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It seems that entry to House common rooms is through audibly validating a password with whoever guards the door.

Is this the case for all Houses?

If so, would it be easy for someone to conceal themselves around the entrance to the common room and gain entry to said room by overhearing the password, even if only until the password is again changed?

I guess you might ask why would a student want to enter another House's common room (maybe to impersonate someone via Polyjuice Potion and obtain secrets) in their day-to-day lives at Hogwarts, which is true. But, how is it not more rampant? Are there other protections in place?

  • The ravenclaw common room has no password, just a riddle. – Valorum Oct 25 '15 at 17:36
  • So, could anyone answer the riddle? – atw Oct 25 '15 at 17:40
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    Apparently so. Professor McGonagall (a Gryffindor) gets in easily, simply by working out the riddle. – Valorum Oct 25 '15 at 17:45
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    @Richard A Gryffindor, yes, but also a Hatstall and near-Ravenclaw! – Rand al'Thor Oct 25 '15 at 17:46
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TL;DR: just read this paragraph from the school rules:

Students may not enter the common rooms or dormitories of houses other than their own. Each common room has a protective measure in place to restrict access. The Gryffindor Tower and Slytherin Dungeon require passwords. Ravenclaw Tower requires the answer to a riddle. The Hufflepuff Basement requires tapping a specific barrel in a particular rhythm. Attempts to bypass these protective measures by members of other houses are considered serious offences.


Now, taking your questions in order...

  • It seems that entry to House common rooms is through audibly validating a password with whoever guards the door.

    Is this the case for all Houses?

    No.

    • Access to the Hufflepuff common room is, as seen in this answer, by tapping a barrel:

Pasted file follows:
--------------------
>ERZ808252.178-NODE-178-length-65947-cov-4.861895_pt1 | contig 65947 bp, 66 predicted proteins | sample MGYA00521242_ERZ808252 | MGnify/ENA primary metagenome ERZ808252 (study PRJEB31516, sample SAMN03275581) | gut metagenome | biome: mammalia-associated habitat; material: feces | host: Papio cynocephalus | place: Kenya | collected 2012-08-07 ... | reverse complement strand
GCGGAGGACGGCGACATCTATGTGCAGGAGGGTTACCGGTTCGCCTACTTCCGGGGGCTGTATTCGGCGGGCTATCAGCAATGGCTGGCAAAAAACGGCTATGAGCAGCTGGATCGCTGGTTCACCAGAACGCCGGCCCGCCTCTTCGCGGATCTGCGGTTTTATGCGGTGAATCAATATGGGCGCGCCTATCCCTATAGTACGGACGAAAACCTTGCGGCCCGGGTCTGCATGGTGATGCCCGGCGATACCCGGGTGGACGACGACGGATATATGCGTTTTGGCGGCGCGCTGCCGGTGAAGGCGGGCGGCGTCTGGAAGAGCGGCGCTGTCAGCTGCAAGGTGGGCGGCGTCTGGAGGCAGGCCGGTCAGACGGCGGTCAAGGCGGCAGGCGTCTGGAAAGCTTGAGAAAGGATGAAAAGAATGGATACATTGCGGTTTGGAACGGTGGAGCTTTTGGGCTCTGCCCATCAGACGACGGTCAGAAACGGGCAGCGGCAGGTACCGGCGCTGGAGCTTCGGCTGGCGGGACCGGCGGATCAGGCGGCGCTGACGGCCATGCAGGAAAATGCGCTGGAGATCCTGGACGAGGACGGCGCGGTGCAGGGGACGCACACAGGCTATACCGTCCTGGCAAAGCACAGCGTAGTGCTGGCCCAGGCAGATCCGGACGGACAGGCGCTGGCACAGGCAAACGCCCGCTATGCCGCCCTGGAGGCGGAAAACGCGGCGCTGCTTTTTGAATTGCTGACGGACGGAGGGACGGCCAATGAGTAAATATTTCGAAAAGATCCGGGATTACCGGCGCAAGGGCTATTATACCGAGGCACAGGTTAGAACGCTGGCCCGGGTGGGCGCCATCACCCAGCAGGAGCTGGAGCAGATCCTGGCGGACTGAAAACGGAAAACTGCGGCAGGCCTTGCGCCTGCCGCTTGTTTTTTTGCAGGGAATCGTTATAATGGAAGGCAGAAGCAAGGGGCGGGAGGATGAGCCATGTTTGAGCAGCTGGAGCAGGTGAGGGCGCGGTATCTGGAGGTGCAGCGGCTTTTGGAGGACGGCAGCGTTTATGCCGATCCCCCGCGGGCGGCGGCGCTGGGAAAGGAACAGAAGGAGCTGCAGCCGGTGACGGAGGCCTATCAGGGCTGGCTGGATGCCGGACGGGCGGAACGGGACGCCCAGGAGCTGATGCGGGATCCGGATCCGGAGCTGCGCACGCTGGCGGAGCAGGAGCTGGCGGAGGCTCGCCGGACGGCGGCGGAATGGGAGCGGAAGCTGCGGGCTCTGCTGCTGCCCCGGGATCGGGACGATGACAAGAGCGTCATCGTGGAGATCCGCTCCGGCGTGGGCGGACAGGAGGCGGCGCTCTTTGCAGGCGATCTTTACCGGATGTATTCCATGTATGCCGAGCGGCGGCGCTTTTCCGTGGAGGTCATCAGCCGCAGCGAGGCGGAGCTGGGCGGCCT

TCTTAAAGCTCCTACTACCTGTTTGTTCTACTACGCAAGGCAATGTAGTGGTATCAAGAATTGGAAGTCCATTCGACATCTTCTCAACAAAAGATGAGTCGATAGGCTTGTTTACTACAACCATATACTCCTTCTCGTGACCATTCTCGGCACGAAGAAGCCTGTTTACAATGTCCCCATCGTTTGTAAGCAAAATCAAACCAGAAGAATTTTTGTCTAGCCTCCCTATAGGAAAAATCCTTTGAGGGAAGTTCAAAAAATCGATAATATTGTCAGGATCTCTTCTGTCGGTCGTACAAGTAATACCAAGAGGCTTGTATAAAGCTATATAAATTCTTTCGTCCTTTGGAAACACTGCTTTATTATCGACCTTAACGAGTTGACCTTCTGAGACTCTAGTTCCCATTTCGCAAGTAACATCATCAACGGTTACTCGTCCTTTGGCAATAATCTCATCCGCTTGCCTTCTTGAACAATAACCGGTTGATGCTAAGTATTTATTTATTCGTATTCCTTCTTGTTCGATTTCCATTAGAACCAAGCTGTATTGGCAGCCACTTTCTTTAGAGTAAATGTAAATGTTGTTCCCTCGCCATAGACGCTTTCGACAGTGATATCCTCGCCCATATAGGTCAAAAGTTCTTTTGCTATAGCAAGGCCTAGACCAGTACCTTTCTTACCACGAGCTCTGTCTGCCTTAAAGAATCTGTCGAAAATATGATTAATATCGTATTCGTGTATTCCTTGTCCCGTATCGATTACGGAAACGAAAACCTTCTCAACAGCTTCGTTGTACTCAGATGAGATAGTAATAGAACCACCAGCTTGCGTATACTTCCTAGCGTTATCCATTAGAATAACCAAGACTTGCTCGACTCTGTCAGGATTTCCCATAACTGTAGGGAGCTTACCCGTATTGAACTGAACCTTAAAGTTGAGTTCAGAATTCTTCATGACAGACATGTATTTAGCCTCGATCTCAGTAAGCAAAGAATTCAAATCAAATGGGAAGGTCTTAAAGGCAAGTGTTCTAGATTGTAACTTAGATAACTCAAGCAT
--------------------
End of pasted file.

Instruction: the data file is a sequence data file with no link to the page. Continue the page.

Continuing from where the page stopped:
the entrance to the common room is concealed in a stack of large barrels in a nook on the right hand side of the kitchen corridor. Tap the barrel two from the bottom, middle of the second row, in the rhythm of ‘Helga Hufflepuff’, and the lid will swing open.

    • Access to the Ravenclaw common room, as described here, is by correctly solving a riddle. Examples listed here include:

    Q: Which came first, the phoenix or the flame?
    A: A circle has no beginning.

    and:

    Q: Where do Vanished objects go?
    A: Into nonbeing, which is to say, everything.

  • If so, would it be easy for someone to conceal themselves around the entrance to the common room and gain entry to said room by overhearing the password, even if only until the password is again changed?

    Yes.

    It's possible for someone not technically authorised to enter common rooms to get in if they know the password. For instance, Sirius Black entering the Gryffindor common room after stealing Neville's list of passwords in PoA, or Harry and Ron entering the Slytherin common room while Polyjuice-disguised as Crabbe and Goyle in CoS. Naturally, hiding outside the common room and overhearing someone else going in would be another way to gain access illicitly.

  • I guess you might ask why would a student want to enter another House's common room (maybe to impersonate someone via Polyjuice Potion and obtain secrets) in their day-to-day lives at Hogwarts, which is true. But, how is it not more rampant? Are there other protections in place?

    There are school rules banning such actions. Harry and Ron were breaking these rules by their entry into the Slytherin common room in CoS - but as we know, Harry, Ron, and Hermione have a great tendency to break school rules and get away with it! More specifically, see this rule again:

    Students may not enter the common rooms or dormitories of houses other than their own. [...] Attempts to bypass these protective measures by members of other houses are considered serious offences.

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    Not just the Houses used such methods, but also the entrance to the Headmaster's quarters. Dumbledore, for instance, used passwords that were generally candy names, IIRC. – user31178 Oct 25 '15 at 18:11
  • I know. But it's just further supporting evidence of how things work at Hogwarts. – user31178 Oct 25 '15 at 23:02

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